Here is a question: In what sense is “not-killing” inherent to human life? Is it inherent like warmth is to a fire, that is, constitutive (where there is no warmth, there is no fire)? Or is it a necessary component not of humanness per se, but rather of human flourishing?

    If the former, how should we account for people who kill? If killing for a human is like being-not-warm for a fire, do killers lose their humanity? Are they to be considered sub-human? If so, killing could be justified by a weird circularity: killers, by virtue of killing, are not human, and therefore there is no reason to think they shouldn’t kill. Saying that they are failing to fulfill their alleged humanity would be a simple tautology. I don’t imagine that this is your view.

    If killing is counter to human flourishing, we are still required to relate our account of flourishing to obligation – to move from “is” (descriptive claims) to “ought” (normative claims). We have to answer the question: why should people flourish rather than not, especially if they’re satisfied to do the latter? In the case of your argument: why is it wrong to reject our identities as created in the image of God? Moreover, we must note that people fail to flourish all the time, and somehow we have to distinguish those failures-to-flourish that are morally problematic from those that are just disappointing or tragic. (For example, one could say that prayer is a necessary component of human flourishing, but we don’t think of a failure to pray as problematic in the same way as a failure to not-kill.)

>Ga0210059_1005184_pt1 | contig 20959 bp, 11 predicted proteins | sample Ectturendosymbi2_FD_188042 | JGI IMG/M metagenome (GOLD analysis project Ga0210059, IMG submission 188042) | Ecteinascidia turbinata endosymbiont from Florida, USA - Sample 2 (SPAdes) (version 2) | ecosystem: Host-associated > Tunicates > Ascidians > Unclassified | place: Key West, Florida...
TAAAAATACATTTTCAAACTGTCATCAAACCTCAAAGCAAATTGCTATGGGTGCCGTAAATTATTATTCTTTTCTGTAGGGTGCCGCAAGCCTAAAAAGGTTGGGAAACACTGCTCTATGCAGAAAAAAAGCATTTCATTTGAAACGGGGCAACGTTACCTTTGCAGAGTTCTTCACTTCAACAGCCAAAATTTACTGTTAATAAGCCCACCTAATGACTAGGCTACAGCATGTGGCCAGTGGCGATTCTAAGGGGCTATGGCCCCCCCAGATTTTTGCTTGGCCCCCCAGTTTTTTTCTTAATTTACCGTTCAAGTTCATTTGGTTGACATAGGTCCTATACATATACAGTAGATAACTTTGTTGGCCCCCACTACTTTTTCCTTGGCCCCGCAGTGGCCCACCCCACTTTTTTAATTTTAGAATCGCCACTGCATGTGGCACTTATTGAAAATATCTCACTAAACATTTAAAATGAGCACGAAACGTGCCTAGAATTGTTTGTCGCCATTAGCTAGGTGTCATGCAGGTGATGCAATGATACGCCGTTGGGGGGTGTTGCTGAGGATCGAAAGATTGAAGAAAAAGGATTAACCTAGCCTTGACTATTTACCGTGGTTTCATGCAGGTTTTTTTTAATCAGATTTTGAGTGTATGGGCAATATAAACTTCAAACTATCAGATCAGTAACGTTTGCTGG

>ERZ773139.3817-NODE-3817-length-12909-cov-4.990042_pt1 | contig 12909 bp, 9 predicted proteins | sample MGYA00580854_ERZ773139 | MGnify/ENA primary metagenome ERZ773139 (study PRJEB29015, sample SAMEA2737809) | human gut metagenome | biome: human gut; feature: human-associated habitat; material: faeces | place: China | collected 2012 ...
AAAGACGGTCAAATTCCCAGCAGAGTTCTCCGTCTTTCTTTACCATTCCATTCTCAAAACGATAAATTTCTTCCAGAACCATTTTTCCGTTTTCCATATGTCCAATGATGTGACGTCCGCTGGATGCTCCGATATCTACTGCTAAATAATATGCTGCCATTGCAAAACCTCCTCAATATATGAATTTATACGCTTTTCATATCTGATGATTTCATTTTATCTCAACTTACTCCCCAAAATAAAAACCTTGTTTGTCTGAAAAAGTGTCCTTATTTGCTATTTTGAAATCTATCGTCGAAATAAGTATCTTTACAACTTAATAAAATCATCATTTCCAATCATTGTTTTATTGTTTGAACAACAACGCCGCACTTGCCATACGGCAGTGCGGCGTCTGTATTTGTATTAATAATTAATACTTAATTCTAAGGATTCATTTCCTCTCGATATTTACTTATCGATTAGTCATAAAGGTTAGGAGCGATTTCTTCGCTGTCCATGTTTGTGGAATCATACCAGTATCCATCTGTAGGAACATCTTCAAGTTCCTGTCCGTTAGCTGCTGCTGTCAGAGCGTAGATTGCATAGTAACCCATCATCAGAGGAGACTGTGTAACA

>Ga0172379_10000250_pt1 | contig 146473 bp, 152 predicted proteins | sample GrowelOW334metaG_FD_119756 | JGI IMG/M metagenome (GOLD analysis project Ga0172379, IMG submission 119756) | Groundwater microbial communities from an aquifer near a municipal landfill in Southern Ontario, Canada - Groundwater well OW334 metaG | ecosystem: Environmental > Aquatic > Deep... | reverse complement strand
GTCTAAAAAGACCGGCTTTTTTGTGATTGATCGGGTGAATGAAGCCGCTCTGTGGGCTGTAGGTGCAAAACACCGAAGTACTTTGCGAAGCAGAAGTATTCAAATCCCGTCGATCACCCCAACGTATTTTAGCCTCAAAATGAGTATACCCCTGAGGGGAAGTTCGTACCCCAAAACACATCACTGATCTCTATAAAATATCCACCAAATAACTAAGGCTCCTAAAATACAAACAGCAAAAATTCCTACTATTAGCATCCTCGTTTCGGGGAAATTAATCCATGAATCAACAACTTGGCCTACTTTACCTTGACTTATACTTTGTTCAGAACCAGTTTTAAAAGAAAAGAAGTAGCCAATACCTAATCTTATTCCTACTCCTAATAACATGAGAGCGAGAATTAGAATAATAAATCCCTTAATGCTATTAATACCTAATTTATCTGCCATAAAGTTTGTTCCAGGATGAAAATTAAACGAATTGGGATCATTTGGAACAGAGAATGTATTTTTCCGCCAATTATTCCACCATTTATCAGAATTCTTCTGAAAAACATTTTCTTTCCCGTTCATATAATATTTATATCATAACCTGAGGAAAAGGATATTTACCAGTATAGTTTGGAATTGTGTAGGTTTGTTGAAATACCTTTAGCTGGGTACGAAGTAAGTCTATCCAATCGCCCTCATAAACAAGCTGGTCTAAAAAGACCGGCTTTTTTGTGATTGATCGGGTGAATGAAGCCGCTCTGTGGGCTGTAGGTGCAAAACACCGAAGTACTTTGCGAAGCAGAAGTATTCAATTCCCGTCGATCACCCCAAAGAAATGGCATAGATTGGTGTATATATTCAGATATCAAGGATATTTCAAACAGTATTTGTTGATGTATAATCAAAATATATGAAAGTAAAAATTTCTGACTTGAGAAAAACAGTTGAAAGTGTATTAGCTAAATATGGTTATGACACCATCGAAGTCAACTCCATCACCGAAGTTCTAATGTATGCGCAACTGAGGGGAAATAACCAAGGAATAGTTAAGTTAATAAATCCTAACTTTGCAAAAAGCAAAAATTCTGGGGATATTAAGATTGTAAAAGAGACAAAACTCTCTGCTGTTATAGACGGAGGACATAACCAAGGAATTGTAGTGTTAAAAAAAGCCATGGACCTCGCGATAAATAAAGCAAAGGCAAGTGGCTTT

The questions in this last paragraph may have answers – I don’t suggest that they are impossible. But they are ethical questions. For a concept of human flourishing to have any normative weight, some kind of ethical theory is required. Thus, I say that killing is not a matter “prior” to ethics, even if we approach it from the angle of human flourishing.

    1. Great questions! Posed, as one could easily detect, by someone primarily engaged in the questions of ethics and the analysis of normative claims. What you propose makes great sense within the context of previously conceived terms of identity, agency and action, however what I hope to elicit is a reconsideration of the foundational categories upon which such projects are currently (and previously) built. I’m not entirely sure what that looks like. I too thought about the circular and self-defeating potential of associating killing with being unhuman (not to be confused with inhuman, as it is primarily used to refer to qualities of treatment over and against substantive quality – hence my neologistic preference here with a different prefix), namely, that it could be used to justify the opposite aim. Nevertheless, the question of human flourishing and the common good, the two primary foci of Catholic moral teaching, fall short of providing the sort of a priori and foundational category I seek. I too don’t have the answer (at least not yet). My only hope here is to offer a heuristic comment and strike up some conversation (with which you have so generously aided — thanks!). My proposal is this: let’s reexamine some traditionally moral questions from the perspective of the human person as presented by contemporary theological anthropology.